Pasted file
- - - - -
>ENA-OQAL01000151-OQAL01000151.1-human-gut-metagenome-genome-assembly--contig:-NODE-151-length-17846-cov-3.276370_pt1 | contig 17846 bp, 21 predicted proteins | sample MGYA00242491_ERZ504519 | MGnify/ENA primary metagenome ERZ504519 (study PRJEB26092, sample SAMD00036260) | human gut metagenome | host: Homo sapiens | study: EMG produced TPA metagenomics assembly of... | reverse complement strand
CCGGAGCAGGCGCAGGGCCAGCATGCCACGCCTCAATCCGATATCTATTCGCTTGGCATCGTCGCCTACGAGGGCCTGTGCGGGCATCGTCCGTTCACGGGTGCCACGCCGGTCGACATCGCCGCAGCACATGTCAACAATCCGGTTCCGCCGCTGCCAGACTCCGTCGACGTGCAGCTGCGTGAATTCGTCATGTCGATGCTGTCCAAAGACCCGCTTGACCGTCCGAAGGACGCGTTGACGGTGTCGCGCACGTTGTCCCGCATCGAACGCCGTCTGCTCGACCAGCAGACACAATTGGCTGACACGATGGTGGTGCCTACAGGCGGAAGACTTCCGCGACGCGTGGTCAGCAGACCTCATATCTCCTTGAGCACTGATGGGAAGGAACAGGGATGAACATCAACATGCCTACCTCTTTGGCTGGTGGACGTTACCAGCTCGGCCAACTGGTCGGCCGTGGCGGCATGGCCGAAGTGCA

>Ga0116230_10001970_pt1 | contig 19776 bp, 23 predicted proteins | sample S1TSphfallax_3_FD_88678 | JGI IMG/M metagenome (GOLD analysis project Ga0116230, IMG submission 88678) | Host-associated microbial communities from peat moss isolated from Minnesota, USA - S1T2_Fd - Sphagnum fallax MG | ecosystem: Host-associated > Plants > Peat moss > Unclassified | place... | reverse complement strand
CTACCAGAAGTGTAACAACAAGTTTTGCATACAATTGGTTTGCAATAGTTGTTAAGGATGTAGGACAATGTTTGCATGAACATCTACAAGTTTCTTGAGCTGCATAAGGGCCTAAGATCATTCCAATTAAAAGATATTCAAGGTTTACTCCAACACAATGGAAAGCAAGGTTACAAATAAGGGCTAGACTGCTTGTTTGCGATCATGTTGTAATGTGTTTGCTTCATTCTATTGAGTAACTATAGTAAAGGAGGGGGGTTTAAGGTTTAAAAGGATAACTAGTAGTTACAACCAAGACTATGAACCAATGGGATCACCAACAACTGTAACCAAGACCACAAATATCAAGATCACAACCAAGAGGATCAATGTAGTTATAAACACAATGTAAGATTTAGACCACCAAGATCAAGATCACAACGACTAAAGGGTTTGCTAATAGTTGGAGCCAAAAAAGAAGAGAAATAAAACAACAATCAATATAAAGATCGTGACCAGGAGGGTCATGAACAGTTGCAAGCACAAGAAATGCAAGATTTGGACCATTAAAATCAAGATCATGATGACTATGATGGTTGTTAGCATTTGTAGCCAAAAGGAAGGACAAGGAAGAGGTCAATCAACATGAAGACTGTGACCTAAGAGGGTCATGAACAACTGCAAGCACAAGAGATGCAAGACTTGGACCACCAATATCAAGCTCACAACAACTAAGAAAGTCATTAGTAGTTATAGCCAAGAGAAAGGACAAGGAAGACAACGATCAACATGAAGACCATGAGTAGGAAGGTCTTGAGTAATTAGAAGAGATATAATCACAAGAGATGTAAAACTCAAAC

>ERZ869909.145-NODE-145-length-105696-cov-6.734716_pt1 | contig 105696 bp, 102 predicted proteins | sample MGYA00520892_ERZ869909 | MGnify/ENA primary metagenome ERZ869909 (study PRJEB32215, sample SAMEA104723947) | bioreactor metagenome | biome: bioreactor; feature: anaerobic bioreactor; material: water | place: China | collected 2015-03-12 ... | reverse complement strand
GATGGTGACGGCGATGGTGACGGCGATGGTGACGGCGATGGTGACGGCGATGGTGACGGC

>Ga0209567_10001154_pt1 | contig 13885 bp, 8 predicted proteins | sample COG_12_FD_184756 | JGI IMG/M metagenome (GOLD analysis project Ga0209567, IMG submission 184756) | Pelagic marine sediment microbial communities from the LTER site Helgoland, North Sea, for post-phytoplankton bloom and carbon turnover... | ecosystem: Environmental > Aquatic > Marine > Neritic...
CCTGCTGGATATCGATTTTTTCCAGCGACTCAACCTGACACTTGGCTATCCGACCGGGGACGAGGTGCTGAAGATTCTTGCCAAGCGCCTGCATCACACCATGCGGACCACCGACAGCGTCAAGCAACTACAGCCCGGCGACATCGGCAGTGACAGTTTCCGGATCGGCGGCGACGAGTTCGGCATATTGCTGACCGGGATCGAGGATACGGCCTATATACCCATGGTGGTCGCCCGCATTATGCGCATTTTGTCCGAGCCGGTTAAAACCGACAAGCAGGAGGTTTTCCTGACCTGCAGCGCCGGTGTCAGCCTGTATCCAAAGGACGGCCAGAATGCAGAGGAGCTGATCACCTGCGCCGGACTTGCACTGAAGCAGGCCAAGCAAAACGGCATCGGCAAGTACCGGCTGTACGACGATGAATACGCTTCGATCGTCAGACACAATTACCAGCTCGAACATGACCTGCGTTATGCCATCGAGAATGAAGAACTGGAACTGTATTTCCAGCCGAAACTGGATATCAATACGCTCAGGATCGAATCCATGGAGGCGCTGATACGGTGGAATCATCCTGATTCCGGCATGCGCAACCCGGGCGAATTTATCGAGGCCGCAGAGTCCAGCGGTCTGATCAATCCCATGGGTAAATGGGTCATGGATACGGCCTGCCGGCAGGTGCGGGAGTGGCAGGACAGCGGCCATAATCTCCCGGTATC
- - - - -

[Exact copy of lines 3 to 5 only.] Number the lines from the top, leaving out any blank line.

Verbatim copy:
>Ga0116230_10001970_pt1 | contig 19776 bp, 23 predicted proteins | sample S1TSphfallax_3_FD_88678 | JGI IMG/M metagenome (GOLD analysis project Ga0116230, IMG submission 88678) | Host-associated microbial communities from peat moss isolated from Minnesota, USA - S1T2_Fd - Sphagnum fallax MG | ecosystem: Host-associated > Plants > Peat moss > Unclassified | place... | reverse complement strand
CTACCAGAAGTGTAACAACAAGTTTTGCATACAATTGGTTTGCAATAGTTGTTAAGGATGTAGGACAATGTTTGCATGAACATCTACAAGTTTCTTGAGCTGCATAAGGGCCTAAGATCATTCCAATTAAAAGATATTCAAGGTTTACTCCAACACAATGGAAAGCAAGGTTACAAATAAGGGCTAGACTGCTTGTTTGCGATCATGTTGTAATGTGTTTGCTTCATTCTATTGAGTAACTATAGTAAAGGAGGGGGGTTTAAGGTTTAAAAGGATAACTAGTAGTTACAACCAAGACTATGAACCAATGGGATCACCAACAACTGTAACCAAGACCACAAATATCAAGATCACAACCAAGAGGATCAATGTAGTTATAAACACAATGTAAGATTTAGACCACCAAGATCAAGATCACAACGACTAAAGGGTTTGCTAATAGTTGGAGCCAAAAAAGAAGAGAAATAAAACAACAATCAATATAAAGATCGTGACCAGGAGGGTCATGAACAGTTGCAAGCACAAGAAATGCAAGATTTGGACCATTAAAATCAAGATCATGATGACTATGATGGTTGTTAGCATTTGTAGCCAAAAGGAAGGACAAGGAAGAGGTCAATCAACATGAAGACTGTGACCTAAGAGGGTCATGAACAACTGCAAGCACAAGAGATGCAAGACTTGGACCACCAATATCAAGCTCACAACAACTAAGAAAGTCATTAGTAGTTATAGCCAAGAGAAAGGACAAGGAAGACAACGATCAACATGAAGACCATGAGTAGGAAGGTCTTGAGTAATTAGAAGAGATATAATCACAAGAGATGTAAAACTCAAAC

>ERZ869909.145-NODE-145-length-105696-cov-6.734716_pt1 | contig 105696 bp, 102 predicted proteins | sample MGYA00520892_ERZ869909 | MGnify/ENA primary metagenome ERZ869909 (study PRJEB32215, sample SAMEA104723947) | bioreactor metagenome | biome: bioreactor; feature: anaerobic bioreactor; material: water | place: China | collected 2015-03-12 ... | reverse complement strand